Concept for - Care proceedings - your questions answered

Care Proceedings are a form of court proceedings that are initiated by a local authority’s social services department because they are concerned that a child has suffered harm or is at risk of suffering significant harm.

Once issued, the purpose of the proceedings is to assist the court in deciding who a child is to be cared for until they are 18 years old. This could be with their parents, a family member or friend, in foster care or with an adoptive family. The court may also determine who sees the child and how often this should take place.

It can be very stressful for a parent to find themselves involved in such care proceedings and this article answers common first questions parents have.

Care Proceedings – how much will it cost?

If you are the parent of a child who has been made subject to Care Proceedings, you will automatically receive legal aid for all legal fees and other costs relating to the entire court process. Other individuals who are not the parent but who have parental responsibility for the child are also entitled to free legal aid.

Who is involved in Care Proceedings?

In all Care Proceedings the following people will be involved, each person will have a separate solicitor instructed to represent them:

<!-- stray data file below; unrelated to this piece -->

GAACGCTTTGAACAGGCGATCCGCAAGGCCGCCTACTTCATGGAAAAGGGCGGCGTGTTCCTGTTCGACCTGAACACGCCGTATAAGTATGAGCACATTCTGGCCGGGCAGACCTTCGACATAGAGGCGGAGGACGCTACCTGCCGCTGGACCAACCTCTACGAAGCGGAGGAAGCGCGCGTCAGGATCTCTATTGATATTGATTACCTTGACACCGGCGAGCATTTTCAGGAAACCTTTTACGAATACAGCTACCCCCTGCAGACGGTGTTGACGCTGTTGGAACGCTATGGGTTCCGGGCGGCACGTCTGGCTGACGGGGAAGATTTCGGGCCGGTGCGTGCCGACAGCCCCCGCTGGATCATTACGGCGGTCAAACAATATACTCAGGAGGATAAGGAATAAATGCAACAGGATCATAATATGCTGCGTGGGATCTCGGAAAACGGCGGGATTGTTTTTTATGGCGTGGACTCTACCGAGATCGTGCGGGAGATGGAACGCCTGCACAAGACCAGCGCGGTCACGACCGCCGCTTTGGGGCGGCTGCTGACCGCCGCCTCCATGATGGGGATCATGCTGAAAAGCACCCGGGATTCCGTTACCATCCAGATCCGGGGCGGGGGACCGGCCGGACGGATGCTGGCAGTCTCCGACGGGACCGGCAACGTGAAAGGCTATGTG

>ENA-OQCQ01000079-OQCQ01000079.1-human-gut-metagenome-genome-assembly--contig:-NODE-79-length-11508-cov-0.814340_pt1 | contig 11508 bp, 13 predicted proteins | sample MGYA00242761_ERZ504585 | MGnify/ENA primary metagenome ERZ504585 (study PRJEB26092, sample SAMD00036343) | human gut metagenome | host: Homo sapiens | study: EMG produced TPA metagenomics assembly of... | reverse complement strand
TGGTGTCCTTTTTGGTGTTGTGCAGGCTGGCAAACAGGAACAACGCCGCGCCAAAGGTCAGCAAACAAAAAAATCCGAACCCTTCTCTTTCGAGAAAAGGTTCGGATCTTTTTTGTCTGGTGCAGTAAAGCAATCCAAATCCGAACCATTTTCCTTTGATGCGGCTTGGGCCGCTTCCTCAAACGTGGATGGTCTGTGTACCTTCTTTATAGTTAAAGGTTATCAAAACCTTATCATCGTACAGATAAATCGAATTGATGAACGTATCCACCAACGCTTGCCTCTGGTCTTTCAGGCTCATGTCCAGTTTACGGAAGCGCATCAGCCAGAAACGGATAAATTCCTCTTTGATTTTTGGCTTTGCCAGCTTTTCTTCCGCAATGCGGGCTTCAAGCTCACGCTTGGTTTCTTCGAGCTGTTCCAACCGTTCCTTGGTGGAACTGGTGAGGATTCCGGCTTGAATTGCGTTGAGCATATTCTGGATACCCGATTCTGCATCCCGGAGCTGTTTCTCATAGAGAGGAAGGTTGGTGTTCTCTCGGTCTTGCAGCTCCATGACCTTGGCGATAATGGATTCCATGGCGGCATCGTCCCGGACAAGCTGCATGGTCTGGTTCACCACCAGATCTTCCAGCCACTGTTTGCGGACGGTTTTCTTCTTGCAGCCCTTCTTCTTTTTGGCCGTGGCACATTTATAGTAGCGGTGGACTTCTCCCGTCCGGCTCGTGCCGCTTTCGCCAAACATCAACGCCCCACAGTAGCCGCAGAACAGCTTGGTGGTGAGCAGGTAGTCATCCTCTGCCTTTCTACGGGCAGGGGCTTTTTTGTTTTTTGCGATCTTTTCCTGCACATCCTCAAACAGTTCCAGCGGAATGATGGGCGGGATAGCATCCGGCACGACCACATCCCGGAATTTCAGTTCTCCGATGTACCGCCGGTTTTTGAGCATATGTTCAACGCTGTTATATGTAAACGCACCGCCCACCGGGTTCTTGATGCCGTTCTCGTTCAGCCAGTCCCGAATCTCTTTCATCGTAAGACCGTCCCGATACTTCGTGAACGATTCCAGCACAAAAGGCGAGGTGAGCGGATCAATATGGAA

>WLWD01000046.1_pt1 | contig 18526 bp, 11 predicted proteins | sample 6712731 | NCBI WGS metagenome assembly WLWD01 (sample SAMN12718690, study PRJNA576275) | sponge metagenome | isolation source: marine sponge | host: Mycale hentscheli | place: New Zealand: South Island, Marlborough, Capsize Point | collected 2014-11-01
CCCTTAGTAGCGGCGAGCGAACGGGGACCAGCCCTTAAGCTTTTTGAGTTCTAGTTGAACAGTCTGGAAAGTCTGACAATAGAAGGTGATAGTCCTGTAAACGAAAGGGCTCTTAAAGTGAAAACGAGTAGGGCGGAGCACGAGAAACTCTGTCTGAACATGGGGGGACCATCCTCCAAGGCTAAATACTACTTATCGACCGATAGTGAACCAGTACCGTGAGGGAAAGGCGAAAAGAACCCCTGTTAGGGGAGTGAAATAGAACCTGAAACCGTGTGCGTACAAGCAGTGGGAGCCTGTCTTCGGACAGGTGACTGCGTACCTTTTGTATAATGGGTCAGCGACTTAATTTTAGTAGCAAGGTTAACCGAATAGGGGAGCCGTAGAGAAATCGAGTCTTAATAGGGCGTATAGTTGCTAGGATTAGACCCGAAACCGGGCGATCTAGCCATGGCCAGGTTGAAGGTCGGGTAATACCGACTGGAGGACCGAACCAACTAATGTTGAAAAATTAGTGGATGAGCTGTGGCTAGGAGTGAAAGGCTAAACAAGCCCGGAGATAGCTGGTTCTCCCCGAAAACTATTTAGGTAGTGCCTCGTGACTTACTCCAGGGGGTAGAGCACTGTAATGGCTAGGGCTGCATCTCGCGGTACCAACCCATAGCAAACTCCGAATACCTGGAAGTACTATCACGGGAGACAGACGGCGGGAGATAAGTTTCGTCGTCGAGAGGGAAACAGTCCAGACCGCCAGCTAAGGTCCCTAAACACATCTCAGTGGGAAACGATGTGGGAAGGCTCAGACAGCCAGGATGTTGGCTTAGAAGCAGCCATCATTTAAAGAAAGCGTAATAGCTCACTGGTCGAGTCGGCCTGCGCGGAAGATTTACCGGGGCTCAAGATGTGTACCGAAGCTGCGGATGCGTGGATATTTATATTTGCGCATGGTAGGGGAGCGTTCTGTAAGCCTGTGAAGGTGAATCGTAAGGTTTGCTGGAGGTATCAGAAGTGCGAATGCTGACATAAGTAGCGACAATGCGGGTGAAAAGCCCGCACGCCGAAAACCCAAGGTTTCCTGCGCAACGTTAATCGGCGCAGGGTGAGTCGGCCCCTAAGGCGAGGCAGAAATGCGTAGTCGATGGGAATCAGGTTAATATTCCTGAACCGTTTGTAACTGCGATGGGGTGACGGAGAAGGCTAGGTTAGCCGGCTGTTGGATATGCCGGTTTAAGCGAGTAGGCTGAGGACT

• The Local Authority – the Local Authority professional will always be the social worker allocated to the child at that time, they will be known as the Applicant.
  • The Mother of the child – usually known as the First Respondent.
  • The Father with Parental Responsibility – usually known as the Second Respondent.
  • The Child’s Guardian – usually known as the Third Respondent, in every case an independent and experienced professional is appointed solely to provide the court with information and their view about what they think is best for the child. The Guardian is always appointed from an organisation called Cafcass.

How long do Care Proceedings take?

The law says that Care Proceedings should be completed within 26 weeks (6 months). This time frame can be extended with permission from the court, however, it will only do so if it feels it is the only way that it can deal with the case fairly. An extension can be made only for a maximum of 8 weeks, however, more than one extension can be made.

At Stephens Scown we have a team of specialist lawyers who can assist and advise during the court process. If you are an individual who finds themselves involved in Care Proceedings and you would like help and support please contact our Children team and we will be happy to help.